The Pebble and the iPhone

I now own a Pebble which is a Smart Watch with an e-ink display. Out of the box you can change the clock face, but it will also pair with a Smart Phone via Bluetooth to provide further functionality.

The Pebble is a crowdsourced project and they used the Kickstarter site to raise funds for manufacturing the device.

I’m using it with my iPhone. On the iPhone you install an application which is used to install applications and watch faces, but also to send notifications to the Pebble. The application can also check an e-mail account and notify you via the Pebble of new mail.

I bought one of these because I happened to be in America. I might have spent a bit more time researching if it had been more readily available in Europe. It works well out of the box to display information about phone calls and SMSes on the watch screen. It also works well as a remote controller of Runkeeper, an application used to measure running and cycling. The vibrate mechanism is a discreet way of keeping up to date when in meetings and it also means you can leave your phone in your pocket and still be up to date.

Two things that do not work well at all. Firstly, the Pebble does not seem to support non-Latin characters (specifically cyrillic) so phone calls and SMS messages from my Russian and Bulgarian friends do not display correctly.

Secondly, it is not currently possible to reliably get notifications from all applications on the iPhone. It is possible to achieve this by removing the Pebble application and changing some settings on the iPhone, but when the Pebble becomes disconnected from the iPhone these settings need to be reset. (This resetting is referred to by Pebble users as the finger dance.) By removing the Pebble application, you lose caller ID on telephone calls and messages.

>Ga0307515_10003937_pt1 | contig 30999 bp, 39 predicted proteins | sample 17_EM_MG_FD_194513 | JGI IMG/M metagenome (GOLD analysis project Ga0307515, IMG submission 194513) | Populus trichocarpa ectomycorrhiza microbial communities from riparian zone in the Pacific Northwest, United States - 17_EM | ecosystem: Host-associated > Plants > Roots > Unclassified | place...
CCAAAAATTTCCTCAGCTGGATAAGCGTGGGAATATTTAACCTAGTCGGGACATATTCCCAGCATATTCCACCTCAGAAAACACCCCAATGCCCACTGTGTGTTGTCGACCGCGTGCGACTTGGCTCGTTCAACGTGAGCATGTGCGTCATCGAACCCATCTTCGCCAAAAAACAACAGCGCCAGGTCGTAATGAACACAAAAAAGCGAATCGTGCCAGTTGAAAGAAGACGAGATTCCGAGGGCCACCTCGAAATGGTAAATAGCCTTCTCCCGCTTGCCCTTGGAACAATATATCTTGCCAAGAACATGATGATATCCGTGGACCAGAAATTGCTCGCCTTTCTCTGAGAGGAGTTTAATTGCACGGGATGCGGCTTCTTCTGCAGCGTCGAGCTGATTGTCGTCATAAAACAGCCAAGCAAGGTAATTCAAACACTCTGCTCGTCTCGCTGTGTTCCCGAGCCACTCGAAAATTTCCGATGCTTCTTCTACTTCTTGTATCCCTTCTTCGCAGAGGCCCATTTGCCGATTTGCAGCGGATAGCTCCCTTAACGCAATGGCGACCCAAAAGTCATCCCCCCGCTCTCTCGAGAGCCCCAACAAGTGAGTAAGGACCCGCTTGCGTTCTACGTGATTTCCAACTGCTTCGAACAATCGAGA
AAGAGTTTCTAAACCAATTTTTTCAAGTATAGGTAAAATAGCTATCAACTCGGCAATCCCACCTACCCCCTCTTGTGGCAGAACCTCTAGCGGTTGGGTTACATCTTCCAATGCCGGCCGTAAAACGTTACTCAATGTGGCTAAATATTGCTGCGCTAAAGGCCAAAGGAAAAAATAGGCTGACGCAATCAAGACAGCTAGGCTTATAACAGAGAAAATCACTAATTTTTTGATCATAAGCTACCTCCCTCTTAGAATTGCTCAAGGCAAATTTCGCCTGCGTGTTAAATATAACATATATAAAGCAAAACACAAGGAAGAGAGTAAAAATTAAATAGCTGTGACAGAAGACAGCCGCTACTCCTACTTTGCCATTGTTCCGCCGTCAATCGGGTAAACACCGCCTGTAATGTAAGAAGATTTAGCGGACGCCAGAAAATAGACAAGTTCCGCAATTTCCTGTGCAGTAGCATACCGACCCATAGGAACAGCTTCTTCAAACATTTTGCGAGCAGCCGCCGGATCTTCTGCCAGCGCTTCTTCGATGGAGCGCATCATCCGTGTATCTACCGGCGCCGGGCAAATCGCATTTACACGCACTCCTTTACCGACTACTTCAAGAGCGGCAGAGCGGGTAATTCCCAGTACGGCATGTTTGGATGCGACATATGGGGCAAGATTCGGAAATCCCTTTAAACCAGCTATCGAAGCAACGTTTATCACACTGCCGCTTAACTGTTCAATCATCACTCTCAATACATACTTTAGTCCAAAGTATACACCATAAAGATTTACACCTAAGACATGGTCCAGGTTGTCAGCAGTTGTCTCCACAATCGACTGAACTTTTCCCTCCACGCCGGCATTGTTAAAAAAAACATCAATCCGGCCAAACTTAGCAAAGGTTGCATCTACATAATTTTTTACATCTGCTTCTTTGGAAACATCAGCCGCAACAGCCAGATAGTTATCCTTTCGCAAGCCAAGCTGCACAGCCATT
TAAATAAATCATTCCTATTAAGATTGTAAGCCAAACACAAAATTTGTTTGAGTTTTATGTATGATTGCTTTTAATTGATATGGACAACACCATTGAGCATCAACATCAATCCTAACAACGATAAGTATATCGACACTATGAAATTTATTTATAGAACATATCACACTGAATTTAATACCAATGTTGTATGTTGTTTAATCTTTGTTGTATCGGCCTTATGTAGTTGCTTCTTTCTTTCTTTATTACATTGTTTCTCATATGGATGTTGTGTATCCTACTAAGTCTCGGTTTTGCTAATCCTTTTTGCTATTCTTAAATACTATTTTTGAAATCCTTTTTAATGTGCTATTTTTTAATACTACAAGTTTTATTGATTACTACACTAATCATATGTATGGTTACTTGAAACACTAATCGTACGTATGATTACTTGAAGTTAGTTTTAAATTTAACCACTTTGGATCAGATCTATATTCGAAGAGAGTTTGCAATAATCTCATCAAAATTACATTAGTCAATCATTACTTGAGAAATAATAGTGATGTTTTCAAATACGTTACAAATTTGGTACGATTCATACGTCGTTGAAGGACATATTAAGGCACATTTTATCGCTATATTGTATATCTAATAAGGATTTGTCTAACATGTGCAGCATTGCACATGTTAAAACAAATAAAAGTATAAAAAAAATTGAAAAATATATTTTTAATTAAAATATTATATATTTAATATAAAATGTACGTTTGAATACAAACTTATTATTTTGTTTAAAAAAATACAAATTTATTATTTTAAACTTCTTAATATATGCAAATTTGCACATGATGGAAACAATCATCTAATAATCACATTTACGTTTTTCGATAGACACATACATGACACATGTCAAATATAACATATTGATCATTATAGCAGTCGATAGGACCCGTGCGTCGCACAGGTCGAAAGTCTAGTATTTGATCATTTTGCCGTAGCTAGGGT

Apple introduced an API in their Bluetooth stack on iOS 7 for sending notifications to Bluetooth devices. Basically Pebble need to update their iPhone app to use this API.

I struggled to get the Pebble application to work with Gmail reliably. Also the phone comes with a proprietary connector for charging. At least one end is USB. Actually the watch end is quite a nice connector and it is magnetic. It does mean that you need to carry this cable around with you if you travel a lot. The phone needs to be charged every 5 days or so.

It is a nice well made device, but personally I would wait a bit longer before buying one if you intend to use it with the iPhone. When Pebble get this working with the general Apple notification mechanism, it will be a good companion device for the iPhone.

2 thoughts on “The Pebble and the iPhone

  1. It is Oct 27th and we are still waiting for a decent Pebble App update for iOS 7 to get application notifications working.

    This morning the clocks went forward for daylight saving time. Irritatingly I had to start the Pebble app on my phone to update the time on my Pebble. There’s work to be done in my view.

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